Columbus State hopes to do more than host the Peach Belt Conference Championships golf tournament, beginning Saturday at Callaway Gardens.
The men, ranked No. 9 in the nation and third in the region have the lowest team stroke average in the conference and expect to contend in the 54-hole tournament.
“We should be in the mix,” coach Mark Immelman said on Friday. “The competition is fairly deep. There are a lot of competitors our there, but I think we’ll be set to contend.”
The Cougars average 293.6 per round, 2.5 strokes better than the next best team, Georgia College.
Immelman said that his team’s success comes from a lot of depth, and he expects that to be the case over the weekend.
“Thankfully this year, we’ve had any of our top five be one of the leading players on our team,” he said. “At any given time anyone can step up and take over.”
That includes Jesse Gibson, Bryan Lichimo and Robert Mize at the top, but also Yannick Gumowski and Jack Stumpfig, as well.
“If the top three have a good outing, obviously I like our chances,” Immelman said. “But the rest of the group can step up, too.”
That’s important for Columbus State, considering the field it will be up against.
North Carolina-Pembroke is the defending champion and South Carolina-Aiken enters the tournament ranked No. 3 in the nation.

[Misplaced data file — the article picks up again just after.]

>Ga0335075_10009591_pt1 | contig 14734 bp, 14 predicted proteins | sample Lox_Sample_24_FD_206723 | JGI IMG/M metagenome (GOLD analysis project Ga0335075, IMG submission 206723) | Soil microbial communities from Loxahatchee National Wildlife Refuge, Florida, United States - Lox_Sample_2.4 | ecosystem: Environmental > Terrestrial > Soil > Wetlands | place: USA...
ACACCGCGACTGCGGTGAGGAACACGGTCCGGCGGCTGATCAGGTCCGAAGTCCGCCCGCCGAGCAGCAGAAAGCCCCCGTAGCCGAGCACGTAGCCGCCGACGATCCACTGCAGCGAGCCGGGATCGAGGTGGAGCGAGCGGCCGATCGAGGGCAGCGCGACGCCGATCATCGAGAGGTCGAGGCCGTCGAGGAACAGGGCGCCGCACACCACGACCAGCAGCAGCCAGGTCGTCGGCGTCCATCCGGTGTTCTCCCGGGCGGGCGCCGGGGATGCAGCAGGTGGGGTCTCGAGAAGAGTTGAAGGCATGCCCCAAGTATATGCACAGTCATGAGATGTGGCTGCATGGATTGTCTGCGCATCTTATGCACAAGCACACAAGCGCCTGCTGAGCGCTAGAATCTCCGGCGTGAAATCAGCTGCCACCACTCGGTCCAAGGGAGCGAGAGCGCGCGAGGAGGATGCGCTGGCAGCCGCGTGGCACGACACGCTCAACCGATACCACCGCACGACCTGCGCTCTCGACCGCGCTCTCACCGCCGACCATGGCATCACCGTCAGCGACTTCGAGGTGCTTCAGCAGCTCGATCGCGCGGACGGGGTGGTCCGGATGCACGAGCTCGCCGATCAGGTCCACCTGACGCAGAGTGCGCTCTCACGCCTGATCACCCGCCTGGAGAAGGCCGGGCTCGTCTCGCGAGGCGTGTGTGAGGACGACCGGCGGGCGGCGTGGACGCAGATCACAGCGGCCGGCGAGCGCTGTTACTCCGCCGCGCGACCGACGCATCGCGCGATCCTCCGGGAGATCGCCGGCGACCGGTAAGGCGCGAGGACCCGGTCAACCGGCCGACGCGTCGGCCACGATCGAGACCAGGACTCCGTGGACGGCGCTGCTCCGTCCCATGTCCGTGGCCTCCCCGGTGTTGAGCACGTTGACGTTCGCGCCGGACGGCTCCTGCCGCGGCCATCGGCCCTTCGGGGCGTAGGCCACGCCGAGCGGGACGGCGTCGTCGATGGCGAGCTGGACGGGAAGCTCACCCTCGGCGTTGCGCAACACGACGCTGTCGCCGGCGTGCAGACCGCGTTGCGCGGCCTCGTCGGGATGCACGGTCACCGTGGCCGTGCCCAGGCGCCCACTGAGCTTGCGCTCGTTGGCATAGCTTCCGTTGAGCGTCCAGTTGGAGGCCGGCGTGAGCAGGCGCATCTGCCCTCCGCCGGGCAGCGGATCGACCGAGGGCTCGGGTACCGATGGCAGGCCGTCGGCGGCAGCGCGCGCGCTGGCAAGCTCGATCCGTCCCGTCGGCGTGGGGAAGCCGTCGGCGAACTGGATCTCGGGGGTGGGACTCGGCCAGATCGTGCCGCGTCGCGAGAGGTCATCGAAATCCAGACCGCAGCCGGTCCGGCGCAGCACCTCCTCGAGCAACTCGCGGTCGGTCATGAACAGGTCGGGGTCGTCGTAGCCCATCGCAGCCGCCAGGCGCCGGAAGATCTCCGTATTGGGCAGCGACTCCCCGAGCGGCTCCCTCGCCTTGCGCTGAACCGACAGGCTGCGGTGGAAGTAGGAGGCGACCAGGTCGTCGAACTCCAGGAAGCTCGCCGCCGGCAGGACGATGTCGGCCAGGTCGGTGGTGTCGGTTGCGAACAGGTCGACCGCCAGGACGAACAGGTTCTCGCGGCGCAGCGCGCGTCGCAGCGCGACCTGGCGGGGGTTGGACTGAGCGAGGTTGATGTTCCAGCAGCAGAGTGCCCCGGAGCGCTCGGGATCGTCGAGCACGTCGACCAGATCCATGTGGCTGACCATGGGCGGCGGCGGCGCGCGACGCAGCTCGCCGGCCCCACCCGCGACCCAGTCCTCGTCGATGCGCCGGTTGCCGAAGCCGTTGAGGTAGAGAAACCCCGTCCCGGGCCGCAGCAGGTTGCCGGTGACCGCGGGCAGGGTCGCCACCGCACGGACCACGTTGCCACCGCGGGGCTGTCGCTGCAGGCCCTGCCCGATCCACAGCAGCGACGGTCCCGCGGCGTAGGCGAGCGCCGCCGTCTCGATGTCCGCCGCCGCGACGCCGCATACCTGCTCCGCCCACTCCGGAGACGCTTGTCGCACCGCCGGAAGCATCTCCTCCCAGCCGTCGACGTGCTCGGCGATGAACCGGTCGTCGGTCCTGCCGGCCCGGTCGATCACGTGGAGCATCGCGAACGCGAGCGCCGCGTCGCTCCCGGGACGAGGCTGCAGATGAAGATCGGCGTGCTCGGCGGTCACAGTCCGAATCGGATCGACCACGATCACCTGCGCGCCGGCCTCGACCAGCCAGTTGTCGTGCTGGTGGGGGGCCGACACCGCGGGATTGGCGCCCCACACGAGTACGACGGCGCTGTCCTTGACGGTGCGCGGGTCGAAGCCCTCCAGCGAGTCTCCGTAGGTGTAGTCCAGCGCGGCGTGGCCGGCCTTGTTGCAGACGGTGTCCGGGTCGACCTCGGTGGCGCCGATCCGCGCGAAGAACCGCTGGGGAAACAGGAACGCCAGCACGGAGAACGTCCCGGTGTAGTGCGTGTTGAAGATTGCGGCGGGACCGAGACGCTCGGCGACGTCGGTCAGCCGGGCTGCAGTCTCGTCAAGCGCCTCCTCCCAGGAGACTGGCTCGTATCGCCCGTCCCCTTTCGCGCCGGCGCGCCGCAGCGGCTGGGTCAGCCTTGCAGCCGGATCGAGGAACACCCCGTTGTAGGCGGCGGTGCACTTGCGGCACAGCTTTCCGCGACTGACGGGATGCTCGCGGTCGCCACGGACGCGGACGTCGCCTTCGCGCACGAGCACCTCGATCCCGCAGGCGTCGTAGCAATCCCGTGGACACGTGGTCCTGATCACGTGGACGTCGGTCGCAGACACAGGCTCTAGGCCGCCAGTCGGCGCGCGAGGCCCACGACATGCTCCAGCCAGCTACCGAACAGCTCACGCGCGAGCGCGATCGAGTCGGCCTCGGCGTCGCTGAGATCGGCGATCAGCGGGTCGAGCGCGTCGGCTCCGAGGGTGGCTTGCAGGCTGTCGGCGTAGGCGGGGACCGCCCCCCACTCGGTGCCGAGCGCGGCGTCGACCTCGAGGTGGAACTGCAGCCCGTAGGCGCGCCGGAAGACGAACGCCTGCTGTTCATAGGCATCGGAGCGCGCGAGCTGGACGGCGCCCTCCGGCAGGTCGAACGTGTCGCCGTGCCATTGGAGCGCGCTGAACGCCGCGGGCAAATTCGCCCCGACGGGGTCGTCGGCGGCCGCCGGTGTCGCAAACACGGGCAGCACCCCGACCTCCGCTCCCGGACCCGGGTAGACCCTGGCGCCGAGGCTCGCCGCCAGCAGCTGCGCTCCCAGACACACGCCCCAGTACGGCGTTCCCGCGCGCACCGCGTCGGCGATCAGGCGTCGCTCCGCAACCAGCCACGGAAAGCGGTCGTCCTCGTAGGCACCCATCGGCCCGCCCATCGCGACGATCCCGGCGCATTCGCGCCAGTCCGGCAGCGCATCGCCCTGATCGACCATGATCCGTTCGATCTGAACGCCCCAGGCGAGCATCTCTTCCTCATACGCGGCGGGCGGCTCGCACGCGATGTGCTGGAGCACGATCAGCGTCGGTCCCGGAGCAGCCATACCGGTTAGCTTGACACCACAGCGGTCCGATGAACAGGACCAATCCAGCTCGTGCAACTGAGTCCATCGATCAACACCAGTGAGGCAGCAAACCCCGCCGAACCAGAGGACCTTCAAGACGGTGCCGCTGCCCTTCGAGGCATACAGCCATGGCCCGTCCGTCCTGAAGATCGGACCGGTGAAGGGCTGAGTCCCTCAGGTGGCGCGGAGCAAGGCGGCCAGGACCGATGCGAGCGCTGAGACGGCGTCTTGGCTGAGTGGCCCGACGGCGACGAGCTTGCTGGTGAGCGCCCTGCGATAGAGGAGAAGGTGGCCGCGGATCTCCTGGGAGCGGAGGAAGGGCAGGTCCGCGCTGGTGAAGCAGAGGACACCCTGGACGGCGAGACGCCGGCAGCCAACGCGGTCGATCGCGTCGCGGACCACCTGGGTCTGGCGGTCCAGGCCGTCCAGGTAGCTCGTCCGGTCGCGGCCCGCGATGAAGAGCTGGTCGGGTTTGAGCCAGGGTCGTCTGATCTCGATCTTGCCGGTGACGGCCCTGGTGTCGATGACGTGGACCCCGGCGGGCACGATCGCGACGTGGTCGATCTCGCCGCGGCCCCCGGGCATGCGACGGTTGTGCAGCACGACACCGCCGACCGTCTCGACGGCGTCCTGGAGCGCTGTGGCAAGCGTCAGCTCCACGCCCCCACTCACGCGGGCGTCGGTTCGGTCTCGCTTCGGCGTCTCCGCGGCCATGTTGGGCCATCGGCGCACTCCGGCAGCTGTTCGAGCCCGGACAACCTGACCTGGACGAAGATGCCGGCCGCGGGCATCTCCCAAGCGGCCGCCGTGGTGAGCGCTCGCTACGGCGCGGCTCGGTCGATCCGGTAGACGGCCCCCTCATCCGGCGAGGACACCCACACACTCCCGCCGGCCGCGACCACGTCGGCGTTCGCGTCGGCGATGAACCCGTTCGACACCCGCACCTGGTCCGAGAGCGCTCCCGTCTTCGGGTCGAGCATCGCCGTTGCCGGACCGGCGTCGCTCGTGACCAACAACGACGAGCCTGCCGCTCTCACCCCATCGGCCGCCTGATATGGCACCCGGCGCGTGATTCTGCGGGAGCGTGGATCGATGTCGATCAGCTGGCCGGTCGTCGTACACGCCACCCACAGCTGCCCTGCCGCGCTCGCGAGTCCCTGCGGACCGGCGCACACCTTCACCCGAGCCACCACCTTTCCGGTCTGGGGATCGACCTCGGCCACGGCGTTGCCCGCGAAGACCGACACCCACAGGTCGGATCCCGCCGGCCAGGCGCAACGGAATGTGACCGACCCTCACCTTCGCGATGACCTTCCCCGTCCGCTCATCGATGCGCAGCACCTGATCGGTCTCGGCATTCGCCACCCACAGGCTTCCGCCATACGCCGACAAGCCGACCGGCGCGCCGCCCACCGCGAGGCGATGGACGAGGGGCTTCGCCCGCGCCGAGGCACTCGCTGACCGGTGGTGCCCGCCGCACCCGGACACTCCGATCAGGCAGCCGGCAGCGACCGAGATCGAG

On the women’s side, the leading contenders will be Pembroke, Armstrong, Flagler and Lander, each of which is ranked in the top 20 nationally. Lander has won twice and have three second-place finishes in its last five events and have the league’s lowest scoring average at 308.3.
Columbus State finished fifth in the conference tournament a year ago. It will look to improve on that standing, but will face stiff competition from those four teams.
The women will play 18 holes on the Lakeview course both Saturday and Sunday. The men will play 36 Saturday and 18 Sunday on the Mountain View course.
Immelman said that he doesn’t expect Friday’s bad weather to be much of an issue as far as course conditions go. While the temperatures may be lower, the system will have moved through.
“If there is wind behind it, that could make things a little bit more difficult, but that’s really about it,” he said.
Regardless of the conditions, he said that he expects the course to be a challenge for all the golfers.
“It asks you to be accurate with your approach to the greens,” he said. “The greens are small and well guarded by bunkers. If you miss, you have to have your wits about you to get up and down.”
Golfers are set to tee off at 8 a.m. on Saturday.
David Mitchell, 706-571-8571; Follow David on Twitter @leprepsports.